Published: April 14, 2024

OLYMPICS: IOC-UEFA workshop addresses sports betting integrity ahead of major events

Protecting sports betting integrity through cross-sector collaboration was the focus of a recent full-day workshop, organised jointly by the International Olympic Committee (IOC) and UEFA for betting entities and International Federations (IFs).

With both the Olympic Games Paris 2024 and the UEFA EURO 2024 on the horizon, the full-day workshop, held on 11 April at Olympic House in Lausanne, provided an opportunity to align the approaches of sports organisations and betting entities, learn from each other, and strengthen collaboration for an efficient information exchange before and during these major events.

Several IFs attended the meeting to share their experiences, connect with the betting sector, and acquire new insights on the latest trends in sports betting for their own events.

The first part of the day featured presentations by the Olympic Movement Unit on the Prevention of the Manipulation of Competitions (OM Unit PMC) and UEFA’s Anti-Match-Fixing Unit, outlining its respective strategies and monitoring systems to detect irregularities and cheating.

The OM Unit PMC, set up in 2017 to oversee the implementation of the Olympic Movement Code on the Prevention of the Manipulation of Competitions by sports organisations, follows a three-pillar strategy, focusing on (a) Regulation and Legislation, (b) Awareness Raising and Capacity Building, and (c) Intelligence and Investigations.

Monitoring sports betting during the Olympic Games

On the intelligence side, the OM Unit PMC via its Integrity Betting Intelligence System (IBIS) and with several partners, monitors sports betting on all competitions 24/7 during the Olympic Games, which will also be the case this summer for Paris 2024. During the workshop, several betting operators shared how they cooperate with the IOC on suspicious cases.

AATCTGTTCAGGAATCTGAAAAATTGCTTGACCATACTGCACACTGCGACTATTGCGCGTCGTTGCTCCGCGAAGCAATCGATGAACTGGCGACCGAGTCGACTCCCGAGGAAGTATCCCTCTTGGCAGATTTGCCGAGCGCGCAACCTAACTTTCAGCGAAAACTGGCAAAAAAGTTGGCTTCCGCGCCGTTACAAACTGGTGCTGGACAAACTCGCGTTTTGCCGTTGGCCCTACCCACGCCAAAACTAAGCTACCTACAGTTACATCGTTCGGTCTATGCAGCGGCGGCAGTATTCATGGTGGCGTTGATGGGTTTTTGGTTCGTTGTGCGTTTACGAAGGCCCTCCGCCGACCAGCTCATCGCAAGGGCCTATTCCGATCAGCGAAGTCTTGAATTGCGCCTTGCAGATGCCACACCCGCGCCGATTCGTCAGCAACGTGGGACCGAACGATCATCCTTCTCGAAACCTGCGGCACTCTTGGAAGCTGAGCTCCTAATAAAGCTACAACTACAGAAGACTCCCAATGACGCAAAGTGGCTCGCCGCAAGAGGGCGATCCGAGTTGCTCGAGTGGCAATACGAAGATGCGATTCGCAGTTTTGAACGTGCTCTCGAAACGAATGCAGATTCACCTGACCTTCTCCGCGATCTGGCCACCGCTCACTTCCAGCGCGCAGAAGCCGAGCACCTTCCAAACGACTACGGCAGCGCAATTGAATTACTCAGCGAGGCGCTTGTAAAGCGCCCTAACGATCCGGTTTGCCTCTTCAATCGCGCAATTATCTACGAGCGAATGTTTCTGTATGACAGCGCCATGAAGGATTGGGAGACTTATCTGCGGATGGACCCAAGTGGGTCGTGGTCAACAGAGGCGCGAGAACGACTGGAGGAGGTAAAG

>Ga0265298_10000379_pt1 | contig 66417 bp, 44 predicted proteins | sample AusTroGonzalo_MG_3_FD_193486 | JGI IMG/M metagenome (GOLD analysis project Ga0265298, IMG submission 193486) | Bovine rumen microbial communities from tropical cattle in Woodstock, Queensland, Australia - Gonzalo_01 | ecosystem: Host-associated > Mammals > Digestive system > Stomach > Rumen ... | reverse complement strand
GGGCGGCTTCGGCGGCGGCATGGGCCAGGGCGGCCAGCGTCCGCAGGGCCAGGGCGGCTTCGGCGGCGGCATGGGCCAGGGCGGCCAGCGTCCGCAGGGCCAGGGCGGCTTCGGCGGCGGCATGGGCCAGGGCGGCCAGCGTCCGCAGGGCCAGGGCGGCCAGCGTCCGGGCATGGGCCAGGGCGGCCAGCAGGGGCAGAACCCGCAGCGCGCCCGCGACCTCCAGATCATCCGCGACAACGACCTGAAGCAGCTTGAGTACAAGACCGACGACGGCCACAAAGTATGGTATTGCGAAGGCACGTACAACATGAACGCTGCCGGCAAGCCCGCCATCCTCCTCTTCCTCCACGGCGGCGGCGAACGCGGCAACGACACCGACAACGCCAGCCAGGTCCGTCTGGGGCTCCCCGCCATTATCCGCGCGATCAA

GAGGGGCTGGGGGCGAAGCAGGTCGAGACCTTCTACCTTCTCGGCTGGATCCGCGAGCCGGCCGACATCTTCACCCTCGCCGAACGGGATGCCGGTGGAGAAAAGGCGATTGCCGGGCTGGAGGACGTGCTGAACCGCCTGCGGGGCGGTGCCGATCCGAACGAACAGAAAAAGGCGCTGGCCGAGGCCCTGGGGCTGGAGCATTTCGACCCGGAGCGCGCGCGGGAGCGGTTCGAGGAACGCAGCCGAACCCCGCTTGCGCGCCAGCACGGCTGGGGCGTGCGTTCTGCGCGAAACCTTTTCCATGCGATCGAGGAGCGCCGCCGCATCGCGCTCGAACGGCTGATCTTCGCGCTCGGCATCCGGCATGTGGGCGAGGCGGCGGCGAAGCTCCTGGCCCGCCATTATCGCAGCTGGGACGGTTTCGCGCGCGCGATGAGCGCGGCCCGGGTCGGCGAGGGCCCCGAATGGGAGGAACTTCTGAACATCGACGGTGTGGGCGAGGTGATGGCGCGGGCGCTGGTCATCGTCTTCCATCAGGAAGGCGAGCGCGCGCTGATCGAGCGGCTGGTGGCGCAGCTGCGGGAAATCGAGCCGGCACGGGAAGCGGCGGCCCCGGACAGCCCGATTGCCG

Friedrich Martens, Head of the OM Unit PMC, explained during the workshop:

“These stakeholders would also share with us information in relation to an accredited person having placed a bet on an Olympic event, which is strictly prohibited. All the information we receive is centralised in our IBIS platform.”

Vincent Ven, Head of Anti-Match-Fixing at UEFA, urged the workshop participants to strengthen cross-sector cooperation: “Sport alone cannot eradicate match-fixing. We must work together – raising awareness, sharing information, ensuring robust prevention and detection systems are in place – to protect sport and athletes. During the UEFA EURO 2024, our Germany-based staff (supported by the entire Anti-Match-Fixing Unit based in Nyon) will work hand-in-hand with betting integrity entities, betting operators and regulators, public authorities and the national associations.

Boosting collaboration, learning about latest trends

In the afternoon, during interactive breakout sessions, participants had time to dive deeper into possible collaboration models between sports organisations and betting entities, and discuss the latest trends in sports betting and the related challenges.

The importance of preventing the manipulation of competitions, not only as a means of safeguarding the credibility of competitions, but above all to protect clean athletes, is part of Olympic Agenda 2020+5, the IOC’s strategic roadmap.

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